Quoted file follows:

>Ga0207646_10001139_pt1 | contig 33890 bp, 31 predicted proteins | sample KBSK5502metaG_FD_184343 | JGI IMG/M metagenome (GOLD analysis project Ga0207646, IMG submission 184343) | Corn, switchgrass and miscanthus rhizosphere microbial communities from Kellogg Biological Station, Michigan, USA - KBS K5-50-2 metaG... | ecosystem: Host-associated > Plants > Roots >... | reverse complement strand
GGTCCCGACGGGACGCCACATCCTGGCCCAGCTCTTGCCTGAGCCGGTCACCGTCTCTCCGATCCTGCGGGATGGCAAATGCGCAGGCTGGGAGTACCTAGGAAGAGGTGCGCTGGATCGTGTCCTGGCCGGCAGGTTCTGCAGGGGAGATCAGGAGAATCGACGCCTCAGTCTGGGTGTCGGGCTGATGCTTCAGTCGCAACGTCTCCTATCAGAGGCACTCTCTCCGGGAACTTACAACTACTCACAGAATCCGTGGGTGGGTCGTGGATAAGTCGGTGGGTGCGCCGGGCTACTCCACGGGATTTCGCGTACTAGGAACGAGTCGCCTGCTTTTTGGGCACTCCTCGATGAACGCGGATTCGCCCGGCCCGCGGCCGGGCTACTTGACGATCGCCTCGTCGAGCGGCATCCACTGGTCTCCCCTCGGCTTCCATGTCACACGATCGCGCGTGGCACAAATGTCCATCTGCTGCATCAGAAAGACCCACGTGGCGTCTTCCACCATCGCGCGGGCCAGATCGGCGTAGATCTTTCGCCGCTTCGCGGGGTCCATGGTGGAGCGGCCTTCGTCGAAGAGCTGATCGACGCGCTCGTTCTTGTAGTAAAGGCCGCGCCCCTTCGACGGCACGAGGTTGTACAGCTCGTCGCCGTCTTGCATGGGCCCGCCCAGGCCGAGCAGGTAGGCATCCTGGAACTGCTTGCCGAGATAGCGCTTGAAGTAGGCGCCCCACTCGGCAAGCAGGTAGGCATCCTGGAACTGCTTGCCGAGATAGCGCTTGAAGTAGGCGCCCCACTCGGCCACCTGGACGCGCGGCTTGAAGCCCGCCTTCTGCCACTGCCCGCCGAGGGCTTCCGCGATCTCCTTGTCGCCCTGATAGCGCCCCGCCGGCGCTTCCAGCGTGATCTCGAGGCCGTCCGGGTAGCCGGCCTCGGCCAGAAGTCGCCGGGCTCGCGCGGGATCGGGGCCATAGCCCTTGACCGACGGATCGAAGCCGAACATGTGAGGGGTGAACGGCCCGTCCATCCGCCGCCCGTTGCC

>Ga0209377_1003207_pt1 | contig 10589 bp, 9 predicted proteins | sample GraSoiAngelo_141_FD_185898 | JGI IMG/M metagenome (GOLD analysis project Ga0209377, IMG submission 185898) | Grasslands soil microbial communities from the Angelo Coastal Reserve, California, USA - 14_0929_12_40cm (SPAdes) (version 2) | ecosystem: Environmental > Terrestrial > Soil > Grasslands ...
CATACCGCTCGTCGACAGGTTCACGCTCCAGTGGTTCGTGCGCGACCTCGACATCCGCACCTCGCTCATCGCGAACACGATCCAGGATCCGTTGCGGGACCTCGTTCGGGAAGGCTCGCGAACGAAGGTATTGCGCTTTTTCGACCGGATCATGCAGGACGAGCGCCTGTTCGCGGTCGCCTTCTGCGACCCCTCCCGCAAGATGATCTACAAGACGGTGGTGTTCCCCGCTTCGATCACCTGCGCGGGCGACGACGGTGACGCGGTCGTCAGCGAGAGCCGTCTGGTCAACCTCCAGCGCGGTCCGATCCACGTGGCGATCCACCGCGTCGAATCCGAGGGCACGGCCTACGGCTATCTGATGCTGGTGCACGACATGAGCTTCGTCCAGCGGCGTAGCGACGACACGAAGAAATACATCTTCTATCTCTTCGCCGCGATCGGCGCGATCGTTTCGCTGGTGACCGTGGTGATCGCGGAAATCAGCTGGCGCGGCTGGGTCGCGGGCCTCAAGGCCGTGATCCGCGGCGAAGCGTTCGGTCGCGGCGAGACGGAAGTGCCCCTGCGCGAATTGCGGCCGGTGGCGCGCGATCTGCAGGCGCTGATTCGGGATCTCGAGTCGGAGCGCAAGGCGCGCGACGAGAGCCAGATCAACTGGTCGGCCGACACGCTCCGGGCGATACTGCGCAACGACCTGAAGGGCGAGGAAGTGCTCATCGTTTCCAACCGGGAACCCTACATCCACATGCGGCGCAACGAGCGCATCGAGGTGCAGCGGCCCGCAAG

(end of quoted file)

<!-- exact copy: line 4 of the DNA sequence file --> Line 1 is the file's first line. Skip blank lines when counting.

CATACCGCTCGTCGACAGGTTCACGCTCCAGTGGTTCGTGCGCGACCTCGACATCCGCACCTCGCTCATCGCGAACACGATCCAGGATCCGTTGCGGGACCTCGTTCGGGAAGGCTCGCGAACGAAGGTATTGCGCTTTTTCGACCGGATCATGCAGGACGAGCGCCTGTTCGCGGTCGCCTTCTGCGACCCCTCCCGCAAGATGATCTACAAGACGGTGGTGTTCCCCGCTTCGATCACCTGCGCGGGCGACGACGGTGACGCGGTCGTCAGCGAGAGCCGTCTGGTCAACCTCCAGCGCGGTCCGATCCACGTGGCGATCCACCGCGTCGAATCCGAGGGCACGGCCTACGGCTATCTGATGCTGGTGCACGACATGAGCTTCGTCCAGCGGCGTAGCGACGACACGAAGAAATACATCTTCTATCTCTTCGCCGCGATCGGCGCGATCGTTTCGCTGGTGACCGTGGTGATCGCGGAAATCAGCTGGCGCGGCTGGGTCGCGGGCCTCAAGGCCGTGATCCGCGGCGAAGCGTTCGGTCGCGGCGAGACGGAAGTGCCCCTGCGCGAATTGCGGCCGGTGGCGCGCGATCTGCAGGCGCTGATTCGGGATCTCGAGTCGGAGCGCAAGGCGCGCGACGAGAGCCAGATCAACTGGTCGGCCGACACGCTCCGGGCGATACTGCGCAACGACCTGAAGGGCGAGGAAGTGCTCATCGTTTCCAACCGGGAACCCTACATCCACATGCGGCGCAACGAGCGCATCGAGGTGCAGCGGCCCGCAAG